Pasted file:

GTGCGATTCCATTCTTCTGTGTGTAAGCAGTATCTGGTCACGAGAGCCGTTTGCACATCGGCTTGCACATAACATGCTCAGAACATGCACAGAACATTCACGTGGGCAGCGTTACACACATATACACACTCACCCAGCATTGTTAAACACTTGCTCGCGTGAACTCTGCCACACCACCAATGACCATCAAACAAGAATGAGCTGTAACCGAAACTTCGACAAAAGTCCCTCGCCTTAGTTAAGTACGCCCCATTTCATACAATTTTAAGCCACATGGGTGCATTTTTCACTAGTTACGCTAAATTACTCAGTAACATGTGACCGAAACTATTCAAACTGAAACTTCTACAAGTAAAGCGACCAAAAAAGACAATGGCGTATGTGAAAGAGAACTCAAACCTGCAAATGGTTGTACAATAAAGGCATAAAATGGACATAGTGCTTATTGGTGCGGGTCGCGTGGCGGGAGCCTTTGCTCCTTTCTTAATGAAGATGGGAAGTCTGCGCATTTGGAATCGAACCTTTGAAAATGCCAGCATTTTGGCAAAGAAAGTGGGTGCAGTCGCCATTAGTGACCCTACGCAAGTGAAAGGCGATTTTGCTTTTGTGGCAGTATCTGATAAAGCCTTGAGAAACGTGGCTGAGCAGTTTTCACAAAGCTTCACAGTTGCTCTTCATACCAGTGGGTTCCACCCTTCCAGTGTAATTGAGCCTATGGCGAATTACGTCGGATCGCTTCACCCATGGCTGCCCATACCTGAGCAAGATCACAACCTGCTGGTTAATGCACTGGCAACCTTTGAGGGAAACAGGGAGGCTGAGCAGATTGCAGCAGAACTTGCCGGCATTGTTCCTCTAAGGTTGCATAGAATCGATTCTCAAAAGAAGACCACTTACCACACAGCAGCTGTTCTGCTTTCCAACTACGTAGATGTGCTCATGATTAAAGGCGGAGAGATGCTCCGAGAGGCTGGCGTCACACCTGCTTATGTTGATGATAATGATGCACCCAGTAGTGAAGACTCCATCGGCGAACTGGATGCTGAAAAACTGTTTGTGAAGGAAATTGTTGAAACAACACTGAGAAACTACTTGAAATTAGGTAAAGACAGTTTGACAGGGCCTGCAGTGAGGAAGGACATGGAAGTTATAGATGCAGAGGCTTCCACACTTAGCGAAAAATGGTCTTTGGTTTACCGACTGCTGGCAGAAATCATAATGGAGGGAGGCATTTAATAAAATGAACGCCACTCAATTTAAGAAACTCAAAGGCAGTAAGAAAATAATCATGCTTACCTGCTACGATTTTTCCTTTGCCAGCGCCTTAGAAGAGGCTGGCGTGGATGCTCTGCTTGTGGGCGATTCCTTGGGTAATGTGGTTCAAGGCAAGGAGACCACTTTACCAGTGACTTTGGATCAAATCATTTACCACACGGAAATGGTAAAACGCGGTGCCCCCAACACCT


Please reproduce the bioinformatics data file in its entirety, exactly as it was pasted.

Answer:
GTGCGATTCCATTCTTCTGTGTGTAAGCAGTATCTGGTCACGAGAGCCGTTTGCACATCGGCTTGCACATAACATGCTCAGAACATGCACAGAACATTCACGTGGGCAGCGTTACACACATATACACACTCACCCAGCATTGTTAAACACTTGCTCGCGTGAACTCTGCCACACCACCAATGACCATCAAACAAGAATGAGCTGTAACCGAAACTTCGACAAAAGTCCCTCGCCTTAGTTAAGTACGCCCCATTTCATACAATTTTAAGCCACATGGGTGCATTTTTCACTAGTTACGCTAAATTACTCAGTAACATGTGACCGAAACTATTCAAACTGAAACTTCTACAAGTAAAGCGACCAAAAAAGACAATGGCGTATGTGAAAGAGAACTCAAACCTGCAAATGGTTGTACAATAAAGGCATAAAATGGACATAGTGCTTATTGGTGCGGGTCGCGTGGCGGGAGCCTTTGCTCCTTTCTTAATGAAGATGGGAAGTCTGCGCATTTGGAATCGAACCTTTGAAAATGCCAGCATTTTGGCAAAGAAAGTGGGTGCAGTCGCCATTAGTGACCCTACGCAAGTGAAAGGCGATTTTGCTTTTGTGGCAGTATCTGATAAAGCCTTGAGAAACGTGGCTGAGCAGTTTTCACAAAGCTTCACAGTTGCTCTTCATACCAGTGGGTTCCACCCTTCCAGTGTAATTGAGCCTATGGCGAATTACGTCGGATCGCTTCACCCATGGCTGCCCATACCTGAGCAAGATCACAACCTGCTGGTTAATGCACTGGCAACCTTTGAGGGAAACAGGGAGGCTGAGCAGATTGCAGCAGAACTTGCCGGCATTGTTCCTCTAAGGTTGCATAGAATCGATTCTCAAAAGAAGACCACTTACCACACAGCAGCTGTTCTGCTTTCCAACTACGTAGATGTGCTCATGATTAAAGGCGGAGAGATGCTCCGAGAGGCTGGCGTCACACCTGCTTATGTTGATGATAATGATGCACCCAGTAGTGAAGACTCCATCGGCGAACTGGATGCTGAAAAACTGTTTGTGAAGGAAATTGTTGAAACAACACTGAGAAACTACTTGAAATTAGGTAAAGACAGTTTGACAGGGCCTGCAGTGAGGAAGGACATGGAAGTTATAGATGCAGAGGCTTCCACACTTAGCGAAAAATGGTCTTTGGTTTACCGACTGCTGGCAGAAATCATAATGGAGGGAGGCATTTAATAAAATGAACGCCACTCAATTTAAGAAACTCAAAGGCAGTAAGAAAATAATCATGCTTACCTGCTACGATTTTTCCTTTGCCAGCGCCTTAGAAGAGGCTGGCGTGGATGCTCTGCTTGTGGGCGATTCCTTGGGTAATGTGGTTCAAGGCAAGGAGACCACTTTACCAGTGACTTTGGATCAAATCATTTACCACACGGAAATGGTAAAACGCGGTGCCCCCAACACCT